While the Electricity at Work Regulations 1989 (EAWR) governs the duties placed on employers to have periodic tests in respect of electrical safety, duty holders must look further to determine the frequency of their electrical inspection and testing intervals.
There are several different sources that duty holders must consider when determining inspection & testing frequencies, which include:
- The recommendations of published guidance documents such as British Standards
- The recommendations for specific types of installations that may be deemed ‘specialist’
- The results of any risk assessments and/or the recommendations from previous inspection & testing activities
- The conditions of their insurance contract which may enforce a more frequent inspection & testing activity
- The conditions imposed by a Licensing Authority
- Recommended frequencies in accordance with guidance.
The Health & Safety Executive (HSE) has published guidance to assist duty holders with adopting electrical safety best practice and ensuring compliance with the act: the Memorandum of Guidance on the Electricity at Work Regulations 1989 [HS(R)25]. This, in turn, recommends adherence to the Institute of Engineering and Technology’s Wiring Regulations (BS 7671) in order to achieve compliance with the EAWR.
The Institute of Engineering and Technology (IET) has issued Guidance Note 3 for Electrical Inspection & Testing, which sets out recommended frequencies for electrical inspection & testing for commonly found installation types. However, there are exclusions for specialist types of installations.
However, these are only recommendations and employers are always required to undertake a ‘suitable and sufficient assessment’ of workplace risks under the general safety duties imposed under the Management of Health and Safety at Work Regulations 1999.
Electrical inspection & testing: do I have to test all my electrical circuits?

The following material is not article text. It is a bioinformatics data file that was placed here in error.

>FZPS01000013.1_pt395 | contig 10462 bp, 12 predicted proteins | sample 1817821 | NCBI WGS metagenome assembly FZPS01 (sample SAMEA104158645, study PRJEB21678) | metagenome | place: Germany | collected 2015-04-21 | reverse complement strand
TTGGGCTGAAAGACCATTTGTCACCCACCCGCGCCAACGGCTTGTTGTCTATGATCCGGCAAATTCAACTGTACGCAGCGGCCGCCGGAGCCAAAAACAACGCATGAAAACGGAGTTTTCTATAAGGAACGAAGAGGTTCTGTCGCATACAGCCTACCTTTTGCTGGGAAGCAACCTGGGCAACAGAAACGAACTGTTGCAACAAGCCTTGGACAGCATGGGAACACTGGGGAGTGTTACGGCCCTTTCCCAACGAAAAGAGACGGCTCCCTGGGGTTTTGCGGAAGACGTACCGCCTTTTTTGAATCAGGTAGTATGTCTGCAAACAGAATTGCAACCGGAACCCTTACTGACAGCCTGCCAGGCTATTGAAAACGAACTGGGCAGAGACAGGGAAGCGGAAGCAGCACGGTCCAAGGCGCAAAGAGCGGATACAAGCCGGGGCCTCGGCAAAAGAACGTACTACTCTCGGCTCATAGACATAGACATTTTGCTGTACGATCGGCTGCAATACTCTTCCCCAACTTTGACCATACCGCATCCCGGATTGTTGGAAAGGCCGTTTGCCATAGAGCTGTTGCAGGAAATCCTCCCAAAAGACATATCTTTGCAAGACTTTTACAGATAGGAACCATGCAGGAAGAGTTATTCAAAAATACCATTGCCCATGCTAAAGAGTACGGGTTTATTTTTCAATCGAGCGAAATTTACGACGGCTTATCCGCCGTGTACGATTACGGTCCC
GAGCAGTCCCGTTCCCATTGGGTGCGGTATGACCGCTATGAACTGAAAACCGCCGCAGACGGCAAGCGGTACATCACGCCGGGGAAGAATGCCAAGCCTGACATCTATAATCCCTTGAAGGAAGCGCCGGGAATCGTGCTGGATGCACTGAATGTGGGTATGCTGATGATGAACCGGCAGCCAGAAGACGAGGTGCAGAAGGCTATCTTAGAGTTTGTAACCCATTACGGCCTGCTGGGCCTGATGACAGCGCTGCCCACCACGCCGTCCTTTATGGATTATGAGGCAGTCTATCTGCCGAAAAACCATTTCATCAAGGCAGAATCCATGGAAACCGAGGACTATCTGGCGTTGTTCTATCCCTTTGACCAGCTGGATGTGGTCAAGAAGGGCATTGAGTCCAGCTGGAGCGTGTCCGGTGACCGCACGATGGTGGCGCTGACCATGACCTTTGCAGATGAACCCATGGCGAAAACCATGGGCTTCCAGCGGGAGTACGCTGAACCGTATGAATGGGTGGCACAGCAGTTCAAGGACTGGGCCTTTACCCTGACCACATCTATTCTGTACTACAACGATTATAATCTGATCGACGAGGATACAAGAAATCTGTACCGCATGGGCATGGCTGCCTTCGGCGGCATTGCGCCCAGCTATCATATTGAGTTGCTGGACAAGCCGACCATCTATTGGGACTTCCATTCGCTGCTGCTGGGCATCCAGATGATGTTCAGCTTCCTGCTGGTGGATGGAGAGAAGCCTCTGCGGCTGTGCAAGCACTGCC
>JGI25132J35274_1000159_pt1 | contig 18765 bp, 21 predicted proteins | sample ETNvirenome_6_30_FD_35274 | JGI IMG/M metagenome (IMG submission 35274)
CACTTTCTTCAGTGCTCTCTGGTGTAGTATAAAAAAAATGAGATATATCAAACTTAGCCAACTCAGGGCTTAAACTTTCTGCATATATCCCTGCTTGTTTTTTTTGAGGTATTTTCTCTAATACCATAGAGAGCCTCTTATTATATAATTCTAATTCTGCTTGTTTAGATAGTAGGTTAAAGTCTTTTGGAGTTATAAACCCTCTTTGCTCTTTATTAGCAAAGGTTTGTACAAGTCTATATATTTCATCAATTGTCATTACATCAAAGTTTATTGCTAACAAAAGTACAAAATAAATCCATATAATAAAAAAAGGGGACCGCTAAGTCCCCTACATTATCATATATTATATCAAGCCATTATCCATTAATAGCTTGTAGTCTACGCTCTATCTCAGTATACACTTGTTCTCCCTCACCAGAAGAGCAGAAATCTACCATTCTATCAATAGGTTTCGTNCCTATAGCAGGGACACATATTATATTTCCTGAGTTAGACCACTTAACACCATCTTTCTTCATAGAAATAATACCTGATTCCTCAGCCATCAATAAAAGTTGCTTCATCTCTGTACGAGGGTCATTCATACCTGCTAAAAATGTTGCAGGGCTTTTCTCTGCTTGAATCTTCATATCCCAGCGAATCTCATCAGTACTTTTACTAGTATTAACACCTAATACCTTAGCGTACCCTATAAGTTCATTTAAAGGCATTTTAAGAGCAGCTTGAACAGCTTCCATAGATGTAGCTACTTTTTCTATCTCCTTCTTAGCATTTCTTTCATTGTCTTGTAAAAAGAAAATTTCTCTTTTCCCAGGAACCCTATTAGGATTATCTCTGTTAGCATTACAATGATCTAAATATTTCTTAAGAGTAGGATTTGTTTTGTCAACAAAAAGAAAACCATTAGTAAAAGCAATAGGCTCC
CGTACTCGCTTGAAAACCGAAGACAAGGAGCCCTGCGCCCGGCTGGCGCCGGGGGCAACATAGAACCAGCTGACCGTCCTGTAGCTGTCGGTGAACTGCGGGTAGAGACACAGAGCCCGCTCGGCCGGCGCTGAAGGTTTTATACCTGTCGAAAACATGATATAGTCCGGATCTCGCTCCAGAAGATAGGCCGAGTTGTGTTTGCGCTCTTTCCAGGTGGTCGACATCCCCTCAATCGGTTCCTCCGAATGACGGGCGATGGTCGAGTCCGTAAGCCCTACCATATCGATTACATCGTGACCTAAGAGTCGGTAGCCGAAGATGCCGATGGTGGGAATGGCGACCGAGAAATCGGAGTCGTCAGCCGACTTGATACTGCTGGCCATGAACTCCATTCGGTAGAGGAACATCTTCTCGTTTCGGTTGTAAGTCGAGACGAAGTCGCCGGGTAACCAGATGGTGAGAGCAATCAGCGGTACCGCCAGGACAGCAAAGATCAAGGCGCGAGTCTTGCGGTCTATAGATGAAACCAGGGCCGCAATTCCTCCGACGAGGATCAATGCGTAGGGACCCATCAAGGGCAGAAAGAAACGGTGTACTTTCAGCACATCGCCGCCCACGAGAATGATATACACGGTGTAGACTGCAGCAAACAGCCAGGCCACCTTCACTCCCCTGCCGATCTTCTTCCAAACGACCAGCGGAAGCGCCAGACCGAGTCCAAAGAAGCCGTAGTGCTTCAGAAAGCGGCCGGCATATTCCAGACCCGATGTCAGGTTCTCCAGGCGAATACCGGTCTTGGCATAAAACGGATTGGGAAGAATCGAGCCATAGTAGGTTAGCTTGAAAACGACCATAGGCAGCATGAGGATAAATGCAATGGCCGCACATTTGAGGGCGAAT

Rightly or wrongly, companies often view their electrical inspection & testing duties as burdensome. While your service provider should be able to work with you to reduce disruption to your business, there will inevitably be some downtime which can affect all kinds of business: from manufacturing plants wishing to minimise lost production revenue to hospitals looking to keep to operating schedules.
It is, therefore, unsurprising that we are often asked “Do I have to test all of my electrical circuits?”.
There is no simple answer to this, as certain factors need to be considered such as:
- What does my insurance contract stipulate?
- Is my installation deemed ‘specialist’ and governed by specific regulation?
- Does my installation require a Licence?
A better question would be “Do I have to test all of my electrical circuits during the same visit?”
The simple answer is: No, you don't. You can divide the number of circuits you have and undertake annual inspection & testing. For example, in a commercial property you can inspect and test 20% of your circuits on an annual basis.
Electrical Inspection & Testing: a risk-based approach
What is it?
The IET publication Guidance Note 3 Inspection & Testing, recognises that carrying out 100% inspection & testing in many installations is unrealistic, uneconomical and unachievable.
Risk-based electrical inspection & testing looks at the installation in a different way, taking due account of the makeup of the installation, its use, who uses it and the maintenance regime supporting it.
How does it work?
It’s important to differentiate between a contractor undertaking a percentage test and a risk-based regime. While a percentage test may be economical, there may not be any documentation provided by the contractor supporting the amount undertaken. Therefore, your responsibilities under the EAWR need to be considered.
At British Engineering Services, we do things differently. We produce a Risk Assessment based on our unique Risk Rating Tool for each area of the location, taking due account of a minimum of 11 different aspects of the installation. The Risk Rating Tool is bespoke and can be tailored to any installation.
The output from the Tool assists to produce the Risk Assessment. This then identifies the areas where more, or less, testing is required. The Risk Assessment is agreed with the client before progressing and a Scope of Works is subsequently developed to provide complete transparency.
Requirements and supporting services
Generally, a risk-based regime should only be considered where there is good maintenance and existing electrical documentation in place. However, where deemed necessary, we will advise that thermographic imaging is used to support intervals between periodicities.
Long Term Relationship
Similar to a percentage test, a risk-based regime effectively extends the periodicity of the electrical installation in terms of achieving 100%.
Stay up to date our Electrical inspection and testing guide to stay up to date with your legal obligation.